This washed-rind British beaut made from raw sheep's milk is named after James Aldridge, an iconic cheesemaker and champion of British cheese.
It's made at the Holker Farm Dairy in Cumbria in northern England by Martin Gott, who learned cheesemaking from British cheese legends Graham Kirkham (Kirkham’s Lancashire) and Mary Holbrook before setting up his own business. Gott and his partner Nicola Robinson have an established a flock of Lacaune ewes, a breed that originated in the Auvergne region of France.
To make this square-shaped cheese, Gott and Robinson use sheep's milk from an early-morning milking, which is pumped directly through from the milking parlor into the cheesemaking vat while it's still warm. They increase temperature slightly and add a starter culture that's been cultivated on-site. The milk sits for about half an hour to ripen before the rennet is added. Within about ninety minutes, the milk has coagulated, and it’s cut into half-inch squares, left for twenty minutes to allow some of the whey to drain off, and then scooped into molds lined with cloth.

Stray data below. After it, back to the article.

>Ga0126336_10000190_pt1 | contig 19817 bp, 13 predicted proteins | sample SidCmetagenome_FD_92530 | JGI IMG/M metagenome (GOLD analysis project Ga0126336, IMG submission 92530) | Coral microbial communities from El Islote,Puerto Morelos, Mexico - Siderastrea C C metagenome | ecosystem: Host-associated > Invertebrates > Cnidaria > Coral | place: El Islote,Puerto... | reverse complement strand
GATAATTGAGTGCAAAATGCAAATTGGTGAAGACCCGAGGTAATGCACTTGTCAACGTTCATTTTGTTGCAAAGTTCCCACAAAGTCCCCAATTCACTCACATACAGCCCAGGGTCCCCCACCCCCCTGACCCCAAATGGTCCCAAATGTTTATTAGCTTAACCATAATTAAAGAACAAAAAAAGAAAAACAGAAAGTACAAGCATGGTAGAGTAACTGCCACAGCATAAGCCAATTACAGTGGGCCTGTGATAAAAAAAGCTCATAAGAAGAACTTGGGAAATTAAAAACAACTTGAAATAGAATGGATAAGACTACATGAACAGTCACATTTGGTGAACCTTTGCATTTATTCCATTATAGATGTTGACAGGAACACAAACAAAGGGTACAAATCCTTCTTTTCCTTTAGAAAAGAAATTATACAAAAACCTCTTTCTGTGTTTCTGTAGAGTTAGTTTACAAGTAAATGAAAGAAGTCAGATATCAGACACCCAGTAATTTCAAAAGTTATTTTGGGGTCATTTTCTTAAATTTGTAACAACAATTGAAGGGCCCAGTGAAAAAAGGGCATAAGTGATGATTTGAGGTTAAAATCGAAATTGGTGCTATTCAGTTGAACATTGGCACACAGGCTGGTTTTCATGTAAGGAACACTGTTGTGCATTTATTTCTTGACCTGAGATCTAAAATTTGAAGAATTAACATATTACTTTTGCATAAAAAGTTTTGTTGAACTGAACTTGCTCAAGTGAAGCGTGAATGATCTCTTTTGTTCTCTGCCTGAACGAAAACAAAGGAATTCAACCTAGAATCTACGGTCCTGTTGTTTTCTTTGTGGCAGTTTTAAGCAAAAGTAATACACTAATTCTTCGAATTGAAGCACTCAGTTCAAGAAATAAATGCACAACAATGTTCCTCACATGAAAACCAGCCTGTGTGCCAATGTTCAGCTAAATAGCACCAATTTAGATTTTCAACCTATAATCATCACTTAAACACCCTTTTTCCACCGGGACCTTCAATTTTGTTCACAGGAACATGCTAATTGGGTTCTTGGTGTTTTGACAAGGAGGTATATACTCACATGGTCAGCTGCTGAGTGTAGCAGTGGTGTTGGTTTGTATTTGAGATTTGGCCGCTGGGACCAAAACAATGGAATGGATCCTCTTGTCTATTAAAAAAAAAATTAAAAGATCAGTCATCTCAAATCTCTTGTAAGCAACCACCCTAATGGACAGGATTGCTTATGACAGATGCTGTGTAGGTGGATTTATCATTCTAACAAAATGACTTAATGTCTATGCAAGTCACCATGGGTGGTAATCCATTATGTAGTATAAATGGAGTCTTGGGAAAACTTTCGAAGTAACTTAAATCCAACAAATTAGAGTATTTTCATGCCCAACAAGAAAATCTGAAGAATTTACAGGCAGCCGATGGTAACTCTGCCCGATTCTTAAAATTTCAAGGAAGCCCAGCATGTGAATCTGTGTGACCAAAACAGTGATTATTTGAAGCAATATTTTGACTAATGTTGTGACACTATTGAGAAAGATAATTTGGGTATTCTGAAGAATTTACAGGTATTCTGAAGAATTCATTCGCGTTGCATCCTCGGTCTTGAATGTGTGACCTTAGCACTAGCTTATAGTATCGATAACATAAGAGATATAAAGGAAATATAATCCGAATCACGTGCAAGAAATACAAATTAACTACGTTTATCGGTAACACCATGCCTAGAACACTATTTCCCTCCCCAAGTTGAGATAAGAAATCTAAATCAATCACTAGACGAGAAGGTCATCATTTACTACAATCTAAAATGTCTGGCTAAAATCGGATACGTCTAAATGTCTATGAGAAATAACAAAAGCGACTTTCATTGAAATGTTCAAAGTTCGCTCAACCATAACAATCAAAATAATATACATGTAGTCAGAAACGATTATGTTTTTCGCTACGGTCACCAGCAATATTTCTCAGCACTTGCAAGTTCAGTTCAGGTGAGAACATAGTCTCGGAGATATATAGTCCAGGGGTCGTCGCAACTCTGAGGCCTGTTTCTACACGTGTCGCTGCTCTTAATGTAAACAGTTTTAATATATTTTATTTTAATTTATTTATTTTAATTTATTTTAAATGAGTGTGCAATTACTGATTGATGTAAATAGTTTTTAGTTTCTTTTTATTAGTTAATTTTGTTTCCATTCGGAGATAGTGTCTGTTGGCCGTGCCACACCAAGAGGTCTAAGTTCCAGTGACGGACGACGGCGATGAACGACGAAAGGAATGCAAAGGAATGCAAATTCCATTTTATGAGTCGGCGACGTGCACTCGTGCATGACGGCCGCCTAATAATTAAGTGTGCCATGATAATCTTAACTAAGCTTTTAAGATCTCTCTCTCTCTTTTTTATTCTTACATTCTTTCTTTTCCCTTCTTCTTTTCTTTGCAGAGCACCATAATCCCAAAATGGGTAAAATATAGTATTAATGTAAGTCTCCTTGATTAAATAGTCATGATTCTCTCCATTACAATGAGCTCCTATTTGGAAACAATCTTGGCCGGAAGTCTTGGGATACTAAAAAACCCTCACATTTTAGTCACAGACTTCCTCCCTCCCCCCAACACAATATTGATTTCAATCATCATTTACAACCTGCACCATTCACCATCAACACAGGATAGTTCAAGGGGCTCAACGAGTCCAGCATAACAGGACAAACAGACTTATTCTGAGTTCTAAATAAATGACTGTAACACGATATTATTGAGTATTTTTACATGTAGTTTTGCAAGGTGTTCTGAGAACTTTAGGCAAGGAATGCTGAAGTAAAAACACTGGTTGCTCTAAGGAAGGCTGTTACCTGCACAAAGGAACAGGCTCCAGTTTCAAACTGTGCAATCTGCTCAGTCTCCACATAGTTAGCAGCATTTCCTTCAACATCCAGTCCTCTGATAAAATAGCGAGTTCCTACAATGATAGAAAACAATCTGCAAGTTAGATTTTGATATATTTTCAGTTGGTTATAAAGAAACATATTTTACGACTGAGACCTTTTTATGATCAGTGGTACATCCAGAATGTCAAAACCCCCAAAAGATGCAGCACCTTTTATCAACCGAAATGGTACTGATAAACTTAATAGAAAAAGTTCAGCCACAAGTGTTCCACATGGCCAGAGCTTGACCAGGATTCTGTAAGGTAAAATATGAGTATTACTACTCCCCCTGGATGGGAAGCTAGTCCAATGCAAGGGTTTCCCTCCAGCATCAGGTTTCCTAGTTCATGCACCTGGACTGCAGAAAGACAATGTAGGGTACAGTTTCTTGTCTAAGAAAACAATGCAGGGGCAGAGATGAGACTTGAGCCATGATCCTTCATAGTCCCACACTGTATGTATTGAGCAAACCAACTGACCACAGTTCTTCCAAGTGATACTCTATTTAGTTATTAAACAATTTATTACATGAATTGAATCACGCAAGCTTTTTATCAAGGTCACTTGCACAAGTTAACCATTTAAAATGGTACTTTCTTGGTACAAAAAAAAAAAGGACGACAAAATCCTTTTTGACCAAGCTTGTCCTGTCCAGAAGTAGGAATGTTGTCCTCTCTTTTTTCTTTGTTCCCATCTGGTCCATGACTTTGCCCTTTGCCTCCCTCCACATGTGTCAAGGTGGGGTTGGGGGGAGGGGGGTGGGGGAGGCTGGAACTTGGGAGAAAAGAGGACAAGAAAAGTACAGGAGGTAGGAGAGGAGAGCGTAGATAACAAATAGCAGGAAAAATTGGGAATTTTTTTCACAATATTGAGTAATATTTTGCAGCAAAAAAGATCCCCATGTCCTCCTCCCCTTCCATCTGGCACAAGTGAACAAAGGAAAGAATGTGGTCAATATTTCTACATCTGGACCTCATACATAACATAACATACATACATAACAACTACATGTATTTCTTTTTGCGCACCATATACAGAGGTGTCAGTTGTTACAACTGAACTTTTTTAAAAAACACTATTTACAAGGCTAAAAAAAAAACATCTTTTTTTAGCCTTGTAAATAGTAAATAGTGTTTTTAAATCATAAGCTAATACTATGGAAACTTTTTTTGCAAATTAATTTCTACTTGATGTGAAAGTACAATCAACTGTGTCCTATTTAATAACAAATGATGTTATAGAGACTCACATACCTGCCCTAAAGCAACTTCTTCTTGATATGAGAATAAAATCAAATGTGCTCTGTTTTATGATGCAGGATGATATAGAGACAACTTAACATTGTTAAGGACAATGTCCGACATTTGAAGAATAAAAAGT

The newly formed cheeses are left overnight to drain and towards the end of the day, weights are placed on top to complete the draining process. After removing the cloth, the cheeses are turned out onto racks for a dat hours in the warm, humid salting room before dry salt is applied to their rinds on day three or four. On day five, the wheels are transferred to maturing rooms where they are washed regularly to encourage the development of the Brevibacterium linens culture that gives the cheese its distinct rind and flavor.
St James is semi-soft with a pale, cream-colored interior paste, a slightly tacky texture, and a gentle brown-orange rind. It's complex—deeply flavorful and buttery, with notes of custard and a sweet, almondy finish. It's milky but with a savory kick.
Pair St James with a malty ale, or graham crackers—anything with malt and a little fizz.